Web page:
Educate yourselves on the long bloody history of white supremacy world-wide and in particular, as the cornerstone of USA criminal injustice. Do not ask people of color to demonstrate this for you or engage in yet another dialogue about  “race”. Listen, read — then teach other white people. Do it yourself.

Translate the solidarity you feel over the death of Trayvon Martin into a rejection of the Criminal-Black-Man stereotype that haunts you and clouds your thoughts. Throw it over. Throw it off.

Transpose your own outrage at The Verdict onto Outrage at All the Verdicts, at the very system rooted in the condemnation of Blackness. Excuse it no longer — recognize the reality of the criminal injustice system and the racism it upholds. Abhor it.

Then, Abolition..

14 comments
Domino14
Domino14 like.author.displayName like.author.displayName like.author.displayName 3 Like

Criminal Injustice.

Exactly.

KayWhitlock
KayWhitlock like.author.displayName like.author.displayName like.author.displayName 3 Like

@Domino14 Hey, Domino.  Waving, sending warm greetings.  Thanks for being here - always. 

MODI
MODI like.author.displayName like.author.displayName like.author.displayName like.author.displayName 4 Like

"For any sort of “justice” – for Trayvon, any of us – this must occur. Theentire endeavor of mass criminalization– from stereotyping to racial profiling to arrest, incarceration, legal/extra-legal death – is rendered possible by complicity. Especially the complicity of those who benefit from Whiteness. This will be the challenge."

Amen Nancy. To this passage and the whole post. While many issues are important, in my recent discussions last few days in trying to do "our work" with white people the exercise of continually refocusing the issue on white complicity has become a game of racial volleyball. We can talk about guns, etc. another day. It is amazing how we can collectively confront every issue under the sun except the mirror.

Having stated all that, after initial numbness, last couple days has been a cautiously uplifting per MDS article. I want to say that some in white America are starting to wake up, but such declarations are premature and remain to be seen. Lots of work to do.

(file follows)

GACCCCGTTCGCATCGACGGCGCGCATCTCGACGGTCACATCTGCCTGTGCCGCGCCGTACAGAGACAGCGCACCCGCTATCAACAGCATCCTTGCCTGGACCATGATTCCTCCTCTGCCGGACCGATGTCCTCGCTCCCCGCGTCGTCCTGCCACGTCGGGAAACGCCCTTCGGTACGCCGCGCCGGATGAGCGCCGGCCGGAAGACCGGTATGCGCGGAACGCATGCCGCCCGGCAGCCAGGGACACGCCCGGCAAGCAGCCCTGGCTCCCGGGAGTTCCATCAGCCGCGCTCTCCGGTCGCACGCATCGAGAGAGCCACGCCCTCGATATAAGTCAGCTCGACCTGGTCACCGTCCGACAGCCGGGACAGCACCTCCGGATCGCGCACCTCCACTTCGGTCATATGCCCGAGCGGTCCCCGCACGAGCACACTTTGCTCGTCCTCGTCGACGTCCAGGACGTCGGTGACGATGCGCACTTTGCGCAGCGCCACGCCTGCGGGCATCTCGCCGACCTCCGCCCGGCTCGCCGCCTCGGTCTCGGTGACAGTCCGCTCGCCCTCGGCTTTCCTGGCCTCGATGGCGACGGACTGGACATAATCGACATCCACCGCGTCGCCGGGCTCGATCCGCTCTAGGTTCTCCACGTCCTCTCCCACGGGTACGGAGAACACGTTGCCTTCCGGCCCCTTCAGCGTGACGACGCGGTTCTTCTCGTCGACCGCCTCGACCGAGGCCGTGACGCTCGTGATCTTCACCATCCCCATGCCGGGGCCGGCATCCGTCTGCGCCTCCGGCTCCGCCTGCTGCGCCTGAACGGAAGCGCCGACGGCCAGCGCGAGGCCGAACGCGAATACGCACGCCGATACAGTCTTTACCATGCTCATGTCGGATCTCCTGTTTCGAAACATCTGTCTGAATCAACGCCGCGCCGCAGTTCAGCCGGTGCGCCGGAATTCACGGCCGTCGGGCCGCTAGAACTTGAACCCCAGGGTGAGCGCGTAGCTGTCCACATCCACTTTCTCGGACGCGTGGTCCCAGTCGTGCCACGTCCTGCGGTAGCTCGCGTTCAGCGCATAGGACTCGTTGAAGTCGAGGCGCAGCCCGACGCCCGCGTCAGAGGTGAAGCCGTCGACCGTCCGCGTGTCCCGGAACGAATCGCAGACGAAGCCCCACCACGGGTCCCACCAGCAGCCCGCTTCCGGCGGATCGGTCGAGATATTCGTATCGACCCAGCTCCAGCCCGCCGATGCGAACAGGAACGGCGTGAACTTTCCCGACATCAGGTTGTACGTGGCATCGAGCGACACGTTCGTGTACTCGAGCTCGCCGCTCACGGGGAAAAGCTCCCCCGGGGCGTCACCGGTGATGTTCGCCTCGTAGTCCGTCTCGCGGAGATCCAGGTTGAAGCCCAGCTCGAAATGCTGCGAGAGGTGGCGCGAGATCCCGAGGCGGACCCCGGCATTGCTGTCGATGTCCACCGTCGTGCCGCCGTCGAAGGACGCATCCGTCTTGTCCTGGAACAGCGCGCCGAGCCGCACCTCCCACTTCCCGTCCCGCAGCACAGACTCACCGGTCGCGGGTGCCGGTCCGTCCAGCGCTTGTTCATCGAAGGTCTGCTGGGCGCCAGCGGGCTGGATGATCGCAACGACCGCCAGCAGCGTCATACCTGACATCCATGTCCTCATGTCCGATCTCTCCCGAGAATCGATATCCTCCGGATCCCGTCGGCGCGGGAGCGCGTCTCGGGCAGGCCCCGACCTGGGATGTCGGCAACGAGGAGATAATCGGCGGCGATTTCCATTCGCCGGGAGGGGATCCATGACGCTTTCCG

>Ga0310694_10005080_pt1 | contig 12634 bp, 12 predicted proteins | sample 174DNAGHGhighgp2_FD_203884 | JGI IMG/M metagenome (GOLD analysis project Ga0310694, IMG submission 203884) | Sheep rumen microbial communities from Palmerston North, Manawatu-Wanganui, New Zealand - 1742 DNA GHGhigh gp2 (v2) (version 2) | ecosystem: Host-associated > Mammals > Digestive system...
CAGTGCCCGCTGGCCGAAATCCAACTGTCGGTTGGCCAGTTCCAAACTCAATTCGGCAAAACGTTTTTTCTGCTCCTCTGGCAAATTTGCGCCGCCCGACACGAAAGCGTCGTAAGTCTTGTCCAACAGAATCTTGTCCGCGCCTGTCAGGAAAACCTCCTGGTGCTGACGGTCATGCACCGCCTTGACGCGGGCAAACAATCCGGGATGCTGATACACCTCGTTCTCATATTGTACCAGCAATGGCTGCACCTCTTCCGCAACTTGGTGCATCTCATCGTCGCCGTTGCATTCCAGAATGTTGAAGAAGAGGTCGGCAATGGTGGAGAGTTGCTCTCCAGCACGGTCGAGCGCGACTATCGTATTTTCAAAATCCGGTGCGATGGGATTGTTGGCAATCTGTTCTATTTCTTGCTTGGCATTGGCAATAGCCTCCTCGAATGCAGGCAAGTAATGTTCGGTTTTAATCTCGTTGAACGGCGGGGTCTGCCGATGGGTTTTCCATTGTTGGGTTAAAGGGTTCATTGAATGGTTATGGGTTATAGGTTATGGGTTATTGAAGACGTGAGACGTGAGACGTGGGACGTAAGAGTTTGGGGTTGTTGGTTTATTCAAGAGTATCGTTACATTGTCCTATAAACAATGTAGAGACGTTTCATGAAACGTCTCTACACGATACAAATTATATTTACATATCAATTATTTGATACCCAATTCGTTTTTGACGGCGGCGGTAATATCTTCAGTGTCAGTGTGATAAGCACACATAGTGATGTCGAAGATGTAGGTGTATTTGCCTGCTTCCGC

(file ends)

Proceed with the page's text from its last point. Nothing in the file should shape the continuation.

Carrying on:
KayWhitlock
KayWhitlock like.author.displayName like.author.displayName like.author.displayName 3 Like

@MODI Good too see you.  Thanks for your constant witness.

nancy a heitzeg
nancy a heitzeg moderator like.author.displayName like.author.displayName 2 Like

@MODI This --

It is amazing how we can collectively confront every issue under the sun except the mirror. 

yes lots of work but i too share your cautious optimism .. So let's Do This..

thanks as always for stopping by

KayWhitlock
KayWhitlock like.author.displayName like.author.displayName 2 Like

Justice.  So much violence, so much possibility embedded in one word, one hope, one massive betrayal of people of color.  

 Abolition, accompanied by, as Angela Y. Davis says, "new terrains of justice" in which we work to reclaim and redeem lives, even as we transform the conditions that produce violence in its myriad forms. 

 Thanks, Nancy. 

nancy a heitzeg
nancy a heitzeg moderator like.author.displayName like.author.displayName like.author.displayName 3 Like

@KayWhitlock I feel like i could say  everything or nothing.. too much or not enough..

i will say that in this ugly verdict the entire system is exposed and i pray people take their righteous anger towards dismantling it all

nancy a heitzeg
nancy a heitzeg moderator like.author.displayName like.author.displayName like.author.displayName 3 Like

@KayWhitlockthank you kay.. this sums it all up


Justice.  So much violence, so much possibility embedded in one word, one hope, one massive betrayal of people of color.   -